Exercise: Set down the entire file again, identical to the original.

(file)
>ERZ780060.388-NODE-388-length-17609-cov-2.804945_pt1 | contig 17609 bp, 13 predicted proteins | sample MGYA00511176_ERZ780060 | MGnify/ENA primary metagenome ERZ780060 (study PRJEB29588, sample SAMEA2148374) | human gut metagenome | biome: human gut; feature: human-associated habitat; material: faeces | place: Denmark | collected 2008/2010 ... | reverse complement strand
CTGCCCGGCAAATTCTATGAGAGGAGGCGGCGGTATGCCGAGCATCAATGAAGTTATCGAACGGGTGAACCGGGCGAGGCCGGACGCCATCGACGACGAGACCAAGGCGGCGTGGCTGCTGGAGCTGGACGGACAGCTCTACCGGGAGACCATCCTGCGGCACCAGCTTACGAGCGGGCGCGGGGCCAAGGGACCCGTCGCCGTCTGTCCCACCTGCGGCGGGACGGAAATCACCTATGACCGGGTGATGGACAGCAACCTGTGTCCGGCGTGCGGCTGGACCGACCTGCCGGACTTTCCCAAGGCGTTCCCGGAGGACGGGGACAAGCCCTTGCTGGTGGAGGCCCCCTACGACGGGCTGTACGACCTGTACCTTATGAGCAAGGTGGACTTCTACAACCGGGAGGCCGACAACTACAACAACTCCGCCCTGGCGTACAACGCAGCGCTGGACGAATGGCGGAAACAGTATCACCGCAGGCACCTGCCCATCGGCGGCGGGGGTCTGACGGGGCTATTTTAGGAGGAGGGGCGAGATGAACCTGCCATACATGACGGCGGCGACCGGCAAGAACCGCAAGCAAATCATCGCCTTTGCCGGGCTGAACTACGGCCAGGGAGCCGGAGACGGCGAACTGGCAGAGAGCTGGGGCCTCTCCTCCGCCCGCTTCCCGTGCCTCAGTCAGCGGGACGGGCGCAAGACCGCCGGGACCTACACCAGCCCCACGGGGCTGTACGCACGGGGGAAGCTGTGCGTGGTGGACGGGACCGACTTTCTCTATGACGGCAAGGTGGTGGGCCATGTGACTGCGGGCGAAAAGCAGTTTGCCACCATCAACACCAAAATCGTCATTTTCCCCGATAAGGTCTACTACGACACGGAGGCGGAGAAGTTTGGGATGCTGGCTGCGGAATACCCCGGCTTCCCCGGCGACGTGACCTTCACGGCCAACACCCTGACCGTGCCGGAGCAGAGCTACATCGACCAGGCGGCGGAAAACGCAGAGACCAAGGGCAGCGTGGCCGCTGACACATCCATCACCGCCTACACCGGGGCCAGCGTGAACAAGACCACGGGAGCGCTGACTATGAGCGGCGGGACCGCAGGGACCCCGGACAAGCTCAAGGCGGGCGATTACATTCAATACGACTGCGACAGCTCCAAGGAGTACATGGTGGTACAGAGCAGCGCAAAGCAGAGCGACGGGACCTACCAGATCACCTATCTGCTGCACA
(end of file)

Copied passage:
>ERZ780060.388-NODE-388-length-17609-cov-2.804945_pt1 | contig 17609 bp, 13 predicted proteins | sample MGYA00511176_ERZ780060 | MGnify/ENA primary metagenome ERZ780060 (study PRJEB29588, sample SAMEA2148374) | human gut metagenome | biome: human gut; feature: human-associated habitat; material: faeces | place: Denmark | collected 2008/2010 ... | reverse complement strand
CTGCCCGGCAAATTCTATGAGAGGAGGCGGCGGTATGCCGAGCATCAATGAAGTTATCGAACGGGTGAACCGGGCGAGGCCGGACGCCATCGACGACGAGACCAAGGCGGCGTGGCTGCTGGAGCTGGACGGACAGCTCTACCGGGAGACCATCCTGCGGCACCAGCTTACGAGCGGGCGCGGGGCCAAGGGACCCGTCGCCGTCTGTCCCACCTGCGGCGGGACGGAAATCACCTATGACCGGGTGATGGACAGCAACCTGTGTCCGGCGTGCGGCTGGACCGACCTGCCGGACTTTCCCAAGGCGTTCCCGGAGGACGGGGACAAGCCCTTGCTGGTGGAGGCCCCCTACGACGGGCTGTACGACCTGTACCTTATGAGCAAGGTGGACTTCTACAACCGGGAGGCCGACAACTACAACAACTCCGCCCTGGCGTACAACGCAGCGCTGGACGAATGGCGGAAACAGTATCACCGCAGGCACCTGCCCATCGGCGGCGGGGGTCTGACGGGGCTATTTTAGGAGGAGGGGCGAGATGAACCTGCCATACATGACGGCGGCGACCGGCAAGAACCGCAAGCAAATCATCGCCTTTGCCGGGCTGAACTACGGCCAGGGAGCCGGAGACGGCGAACTGGCAGAGAGCTGGGGCCTCTCCTCCGCCCGCTTCCCGTGCCTCAGTCAGCGGGACGGGCGCAAGACCGCCGGGACCTACACCAGCCCCACGGGGCTGTACGCACGGGGGAAGCTGTGCGTGGTGGACGGGACCGACTTTCTCTATGACGGCAAGGTGGTGGGCCATGTGACTGCGGGCGAAAAGCAGTTTGCCACCATCAACACCAAAATCGTCATTTTCCCCGATAAGGTCTACTACGACACGGAGGCGGAGAAGTTTGGGATGCTGGCTGCGGAATACCCCGGCTTCCCCGGCGACGTGACCTTCACGGCCAACACCCTGACCGTGCCGGAGCAGAGCTACATCGACCAGGCGGCGGAAAACGCAGAGACCAAGGGCAGCGTGGCCGCTGACACATCCATCACCGCCTACACCGGGGCCAGCGTGAACAAGACCACGGGAGCGCTGACTATGAGCGGCGGGACCGCAGGGACCCCGGACAAGCTCAAGGCGGGCGATTACATTCAATACGACTGCGACAGCTCCAAGGAGTACATGGTGGTACAGAGCAGCGCAAAGCAGAGCGACGGGACCTACCAGATCACCTATCTGCTGCACA